Name a Pi King and Queen. Adorn them with pie-plate crowns and, well, rolling-pins for scepters. Give them special duties, like announcing the length of the paper pi chain, or handing out awards.
Use Pi Day as a reason to go out with your department, perhaps for an evening of pie at a local restaurant-bakery.
» The Dupage County Science Fiction Society holds an outing each year at various restaurants in Wheaton, IL, drawing around 100 folks. It’s open to the public, but they do enforce an interesting dress code: Guests must carry a laptop, calculator, abacus, slide rule, or other math gadgets. All of these must be used in calculating the tip, of course.
Hold a workshop for careers in math and science, bringing in speakers from the community.
» Allow students to choose three or four presentations on careers of their choice.
Hold an after-school Pi Day reception, where students perform original Pi Day songs, or songs they find on TeachPi.org. Hand out Pi Day carols to the audience, and find a musical teacher or student to lead a sing-along.
» Use the event to announce the winners and give prizes to the students behind the top Pi Day projects.
Create a school-wide theme each year for Pi Day. Kick it off on the morning announcements, or with well-placed banners.
» Davis M.S. in Hampton, VA decided to emphasize an artistic link with a theme of “Art + Math = Fun Learning.”
Have a group of students prepare a creative segment for the school’s video newscast about the importance of pi, both in math and in everyday life.
» A goofy & informative Pi Day-morning broadcast is ideal.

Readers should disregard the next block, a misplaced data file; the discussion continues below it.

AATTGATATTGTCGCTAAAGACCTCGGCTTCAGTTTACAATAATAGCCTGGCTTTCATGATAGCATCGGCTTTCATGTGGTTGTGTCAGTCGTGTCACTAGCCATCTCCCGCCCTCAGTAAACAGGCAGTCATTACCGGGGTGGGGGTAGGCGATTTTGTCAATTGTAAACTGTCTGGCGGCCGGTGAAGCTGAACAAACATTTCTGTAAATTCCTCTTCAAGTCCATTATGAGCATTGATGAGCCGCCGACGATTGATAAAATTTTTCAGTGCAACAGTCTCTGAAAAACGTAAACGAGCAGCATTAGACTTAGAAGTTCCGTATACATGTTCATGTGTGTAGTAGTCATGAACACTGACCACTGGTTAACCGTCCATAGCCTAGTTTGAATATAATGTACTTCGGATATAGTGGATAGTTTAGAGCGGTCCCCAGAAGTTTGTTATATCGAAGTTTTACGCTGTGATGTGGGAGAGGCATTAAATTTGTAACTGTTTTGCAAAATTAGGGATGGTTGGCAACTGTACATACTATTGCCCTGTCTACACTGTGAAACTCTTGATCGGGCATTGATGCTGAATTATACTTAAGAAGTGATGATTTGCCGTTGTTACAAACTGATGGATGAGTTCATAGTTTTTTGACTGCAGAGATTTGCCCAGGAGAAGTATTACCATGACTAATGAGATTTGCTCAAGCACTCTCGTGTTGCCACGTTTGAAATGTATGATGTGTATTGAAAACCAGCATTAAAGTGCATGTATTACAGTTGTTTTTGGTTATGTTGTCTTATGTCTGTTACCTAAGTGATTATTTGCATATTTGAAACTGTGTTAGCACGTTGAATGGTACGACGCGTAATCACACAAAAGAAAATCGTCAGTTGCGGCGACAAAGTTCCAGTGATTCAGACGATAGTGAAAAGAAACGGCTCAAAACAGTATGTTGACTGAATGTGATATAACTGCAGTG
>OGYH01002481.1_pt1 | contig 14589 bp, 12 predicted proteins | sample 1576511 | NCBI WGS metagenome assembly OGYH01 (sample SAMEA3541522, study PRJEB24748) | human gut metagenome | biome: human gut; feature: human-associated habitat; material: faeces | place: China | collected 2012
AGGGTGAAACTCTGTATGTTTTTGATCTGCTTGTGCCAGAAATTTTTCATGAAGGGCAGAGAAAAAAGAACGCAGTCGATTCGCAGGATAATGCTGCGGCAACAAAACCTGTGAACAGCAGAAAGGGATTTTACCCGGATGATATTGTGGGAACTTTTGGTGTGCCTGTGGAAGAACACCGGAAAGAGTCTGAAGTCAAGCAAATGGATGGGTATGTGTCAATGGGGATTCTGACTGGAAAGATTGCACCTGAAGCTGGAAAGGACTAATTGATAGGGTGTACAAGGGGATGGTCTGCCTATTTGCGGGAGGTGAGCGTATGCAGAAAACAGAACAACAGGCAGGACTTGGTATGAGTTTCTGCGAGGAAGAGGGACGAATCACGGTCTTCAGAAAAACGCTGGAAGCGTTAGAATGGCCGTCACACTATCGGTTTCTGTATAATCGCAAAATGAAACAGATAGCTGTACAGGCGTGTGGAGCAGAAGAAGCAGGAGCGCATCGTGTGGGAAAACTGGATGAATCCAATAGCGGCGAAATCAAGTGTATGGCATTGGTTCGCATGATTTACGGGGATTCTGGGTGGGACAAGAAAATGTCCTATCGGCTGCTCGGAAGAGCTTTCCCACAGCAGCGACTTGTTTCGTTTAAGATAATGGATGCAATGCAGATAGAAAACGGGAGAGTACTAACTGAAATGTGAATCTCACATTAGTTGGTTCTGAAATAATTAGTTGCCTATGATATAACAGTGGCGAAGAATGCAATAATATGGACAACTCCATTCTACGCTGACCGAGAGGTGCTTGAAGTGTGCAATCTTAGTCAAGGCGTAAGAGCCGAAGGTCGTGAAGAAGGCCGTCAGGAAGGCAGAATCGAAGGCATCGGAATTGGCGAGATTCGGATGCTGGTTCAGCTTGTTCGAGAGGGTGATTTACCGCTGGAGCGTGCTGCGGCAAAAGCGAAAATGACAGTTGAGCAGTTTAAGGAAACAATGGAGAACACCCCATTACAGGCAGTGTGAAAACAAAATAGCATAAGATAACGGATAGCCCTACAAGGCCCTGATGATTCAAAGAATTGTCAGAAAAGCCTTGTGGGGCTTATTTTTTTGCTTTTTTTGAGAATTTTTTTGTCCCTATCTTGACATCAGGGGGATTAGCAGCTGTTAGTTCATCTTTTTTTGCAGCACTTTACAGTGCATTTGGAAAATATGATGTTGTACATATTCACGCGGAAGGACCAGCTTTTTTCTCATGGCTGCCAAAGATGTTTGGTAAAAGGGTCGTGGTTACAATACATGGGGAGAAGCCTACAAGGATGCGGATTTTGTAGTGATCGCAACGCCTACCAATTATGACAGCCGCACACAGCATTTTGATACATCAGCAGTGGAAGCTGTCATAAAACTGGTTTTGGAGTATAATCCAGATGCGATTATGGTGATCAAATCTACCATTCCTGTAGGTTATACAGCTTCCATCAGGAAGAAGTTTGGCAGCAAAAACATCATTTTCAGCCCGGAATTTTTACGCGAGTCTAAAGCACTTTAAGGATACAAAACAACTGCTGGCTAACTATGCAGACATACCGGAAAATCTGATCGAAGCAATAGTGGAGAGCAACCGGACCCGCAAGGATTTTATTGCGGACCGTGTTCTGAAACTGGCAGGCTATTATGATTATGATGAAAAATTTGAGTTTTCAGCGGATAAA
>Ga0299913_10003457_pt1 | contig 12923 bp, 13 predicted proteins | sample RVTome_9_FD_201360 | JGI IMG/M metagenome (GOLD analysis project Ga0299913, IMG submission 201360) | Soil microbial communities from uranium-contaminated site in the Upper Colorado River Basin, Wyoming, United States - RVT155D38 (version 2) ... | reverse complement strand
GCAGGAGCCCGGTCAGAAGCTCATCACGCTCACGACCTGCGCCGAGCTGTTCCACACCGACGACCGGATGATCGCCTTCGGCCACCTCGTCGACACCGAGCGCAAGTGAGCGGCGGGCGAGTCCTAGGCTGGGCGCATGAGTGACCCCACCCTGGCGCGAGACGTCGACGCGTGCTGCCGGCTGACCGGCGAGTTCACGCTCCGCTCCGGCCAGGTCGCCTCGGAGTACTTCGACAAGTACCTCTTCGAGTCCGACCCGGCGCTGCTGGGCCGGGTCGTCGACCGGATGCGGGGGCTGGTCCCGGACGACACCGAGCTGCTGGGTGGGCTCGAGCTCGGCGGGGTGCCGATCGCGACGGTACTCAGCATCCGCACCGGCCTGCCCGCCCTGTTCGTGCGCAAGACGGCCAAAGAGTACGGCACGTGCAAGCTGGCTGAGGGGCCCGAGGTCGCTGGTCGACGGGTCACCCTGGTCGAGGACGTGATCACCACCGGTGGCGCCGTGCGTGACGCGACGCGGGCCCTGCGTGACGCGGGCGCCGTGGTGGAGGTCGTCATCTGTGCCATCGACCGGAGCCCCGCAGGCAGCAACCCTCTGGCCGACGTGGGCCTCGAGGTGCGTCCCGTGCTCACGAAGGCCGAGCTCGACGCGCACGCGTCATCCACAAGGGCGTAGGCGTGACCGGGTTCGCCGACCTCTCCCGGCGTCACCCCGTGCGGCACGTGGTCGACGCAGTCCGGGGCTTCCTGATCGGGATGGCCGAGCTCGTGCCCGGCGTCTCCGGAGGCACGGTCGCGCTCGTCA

Take an overhead photo of your students outside, forming the first several digits of the number. Third graders can form the 3, first graders the 1, and so on. A great image for the local newspaper!
» This precise photo was taken at the International School, Borneo (ISB) in March, 2005.
» Why not make the math teachers the decimal point?
Have students toss cream pies at the faces of teachers or administrators. Make sure to charge a buck or two for each toss to raise money for charity; they’ll certainly pay it!
Divide your class into teams, and track their group scores as they compete in a series of Pi Day events. Award team and individual medals (or pies, or other round treats).
» Student teams at the Montgomery Academy wore colors to match their pie-themed team names, such as “The Banana Creams,” “The Key Limes,” and “The Oreos.” They faced off in speed math tests, Pi Bingo, brain teasers, and computer games.
Stage a relay race, in which participants run from one station to the next, answering Pi trivia or math questions at each stop.
» Fredonia State College in Fredonia, NY calls this one-hour activity “Le Tour de Pi.”
At a school-wide Pi Day assembly, hold a school spirit contest to see which grade can shout “3 point 1 4 1 5 9!” the very loudest. Or, try a longer chant. (see below)
» The sixth grade beat the older classes to claim the Warrior Spirit Stick at Stephen Mack M.S. in Rockford, IL in 2003.
» Here’s an example of a good, loud school chant. It can be responsive, where each line is yelled by a different grade, and then all grades shout the final line, inserting their own number for maximal school-spirit effect.
We love Pi Day to the core! March 14th is 3 1 4!
Here’s where Math gets really fun! Pi starts 3 point 1 4 1!
Let’s make Pi Day come alive! Let’s go, 3 1 4 1 5!
Pi Day’s (4th) Grade’s chance to shine! 3 point 1 4 1 5 9!